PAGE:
BEIJING, China, October 7, 2015 (ENS) – It’s been in the works for years – China has been testing a cap-and-trade carbon market with regional pilot programs, assisted by the European Union and the World Bank. But President Xi Jinping chose his first state visit to the United States late last month to announce that China would establish a national carbon market starting in 2017.
President Xi made the announcement in a joint presidential statement issued by China and the United States on September 25.
“China plans to start in 2017 its national emission trading system, covering key industry sectors such as iron and steel, power generation, chemicals, building materials, paper-making, and nonferrous metals,” the joint statement declares.
With 1.4 billion people, China is the world’s most populous country and the number one greenhouse gas emitter. The United States is number two.
A national emissions trading system works on the cap and trade principle. A cap, or limit, is set on the total amount of certain greenhouse gases that can be emitted by the factories, power plants and other installations in the system. The cap is reduced over time so that total emissions fall.
Within the cap, companies receive or buy emission allowances which they can trade with one another as needed. They can also buy limited amounts of international credits from emission-saving projects around the world.
“China is making great efforts to advance ecological civilization and promote green, low-carbon, climate resilient and sustainable development through accelerating institutional innovation and enhancing policies and actions,” the two leaders stated jointly.
China will lower carbon dioxide emissions per unit of GDP by 60 percent to 65 percent from the 2005 level by 2030 and increase the forest stock volume by around 4.5 billion cubic meters on the 2005 level by 2030, according to the statement.
China will promote “green power dispatch,” giving priority to renewable power generation and fossil fuel power generation of higher efficiency and lower emission levels.
“China commits to promote low-carbon buildings and transportation, with the share of green buildings reaching 50 percent in newly built buildings in cities and towns by 2020 and the share of public transport in motorized travel reaching 30 percent in big- and medium-sized cities by 2020.”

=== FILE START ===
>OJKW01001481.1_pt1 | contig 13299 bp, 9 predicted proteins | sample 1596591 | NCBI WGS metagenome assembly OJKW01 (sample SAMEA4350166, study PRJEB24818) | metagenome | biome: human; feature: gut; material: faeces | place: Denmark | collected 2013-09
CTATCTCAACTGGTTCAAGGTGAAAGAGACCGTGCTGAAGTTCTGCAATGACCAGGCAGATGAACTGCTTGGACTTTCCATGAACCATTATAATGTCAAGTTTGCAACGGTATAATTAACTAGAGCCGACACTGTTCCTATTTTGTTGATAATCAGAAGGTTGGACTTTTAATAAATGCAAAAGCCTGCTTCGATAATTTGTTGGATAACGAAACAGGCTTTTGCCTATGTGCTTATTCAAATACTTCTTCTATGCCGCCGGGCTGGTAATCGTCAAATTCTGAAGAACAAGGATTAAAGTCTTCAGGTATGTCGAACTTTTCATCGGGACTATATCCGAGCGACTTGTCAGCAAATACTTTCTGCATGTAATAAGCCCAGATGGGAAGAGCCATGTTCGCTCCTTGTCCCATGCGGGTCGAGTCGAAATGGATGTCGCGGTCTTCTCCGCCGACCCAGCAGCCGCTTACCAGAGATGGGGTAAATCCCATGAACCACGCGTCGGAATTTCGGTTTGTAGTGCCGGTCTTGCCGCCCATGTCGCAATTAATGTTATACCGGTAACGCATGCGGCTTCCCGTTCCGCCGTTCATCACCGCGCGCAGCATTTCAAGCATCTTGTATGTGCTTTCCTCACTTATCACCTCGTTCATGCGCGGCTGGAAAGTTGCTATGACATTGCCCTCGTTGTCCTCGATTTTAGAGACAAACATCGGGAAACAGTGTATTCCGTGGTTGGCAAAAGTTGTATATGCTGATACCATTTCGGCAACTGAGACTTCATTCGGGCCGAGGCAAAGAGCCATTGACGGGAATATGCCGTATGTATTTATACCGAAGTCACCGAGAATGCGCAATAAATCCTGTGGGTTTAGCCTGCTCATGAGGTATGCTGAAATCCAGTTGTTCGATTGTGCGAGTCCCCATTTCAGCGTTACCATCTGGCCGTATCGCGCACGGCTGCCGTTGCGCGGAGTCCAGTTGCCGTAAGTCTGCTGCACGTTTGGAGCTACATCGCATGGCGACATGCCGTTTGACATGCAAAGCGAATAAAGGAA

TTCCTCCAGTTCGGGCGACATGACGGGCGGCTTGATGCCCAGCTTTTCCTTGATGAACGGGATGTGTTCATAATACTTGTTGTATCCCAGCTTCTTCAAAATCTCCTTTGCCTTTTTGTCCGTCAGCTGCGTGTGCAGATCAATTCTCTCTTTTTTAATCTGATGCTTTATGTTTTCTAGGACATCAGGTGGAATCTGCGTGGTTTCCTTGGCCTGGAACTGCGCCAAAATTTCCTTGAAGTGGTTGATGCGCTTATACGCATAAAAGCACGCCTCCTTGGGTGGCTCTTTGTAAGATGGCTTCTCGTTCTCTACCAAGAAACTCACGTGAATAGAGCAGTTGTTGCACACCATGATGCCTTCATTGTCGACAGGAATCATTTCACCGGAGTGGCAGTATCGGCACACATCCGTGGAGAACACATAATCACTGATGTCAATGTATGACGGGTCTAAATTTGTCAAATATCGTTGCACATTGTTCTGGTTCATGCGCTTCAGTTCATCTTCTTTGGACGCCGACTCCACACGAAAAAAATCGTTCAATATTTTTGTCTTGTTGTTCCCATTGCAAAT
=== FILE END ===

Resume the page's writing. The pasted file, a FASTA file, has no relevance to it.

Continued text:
China will finalize next-stage fuel efficiency standards for heavy-duty vehicles in 2016 and implement them in 2019.
Actions on HFCs, refrigerants that not only destroy the ozone layer but act as powerful greenhouse gases, continue to be supported and accelerated in China, including control of HFC-23 emissions by 2020, said Xi.
Rachel Kyte, World Bank Group Vice President and special envoy for climate change, said in an interview with China’s state news agency Xinhua that China’s plan to start its national emissions trading system in 2017 is “a clear signal of China’s commitment to a low carbon future.”
Kyte said that “the announcement over moving to a national carbon market sends a very important signal that after the pilots that have been operating in China, the government stands behind its decision to go national.” Carbon market trials in seven Chinese locations began in 2011.
The joint statement builds on the historic announcement by President Obama and President Xi on November 12, 2014 of ambitious post-2020 climate targets. It describes a common vision for a new legally-binding global climate agreement to be concluded in Paris this December that would take effect in 2020.
The European Union emissions trading system, EU ETS, is a cornerstone of the European Union’s policy to combat climate change and its key tool for reducing industrial greenhouse gas emissions cost-effectively.
The first, and still by far the largest, international system for trading greenhouse gas emission allowances, the EU ETS covers more than 11,000 power stations and industrial plants in 31 countries, as well as airlines.
Altogether, the EU ETS covers around 45 percent of the total greenhouse gas emissions from the 28 EU countries.
The EU has been providing technical training to China in advance of the launch of the new emissions trading system.
“Supporting the Design and Implementation of Emissions Trading Systems in China,” the EU-China ETS Project, started on January 20, 2014, and is due to be completed by January 19, 2017. The goal of the project is to support China in meeting its environmental, energy- and carbon-intensity targets.
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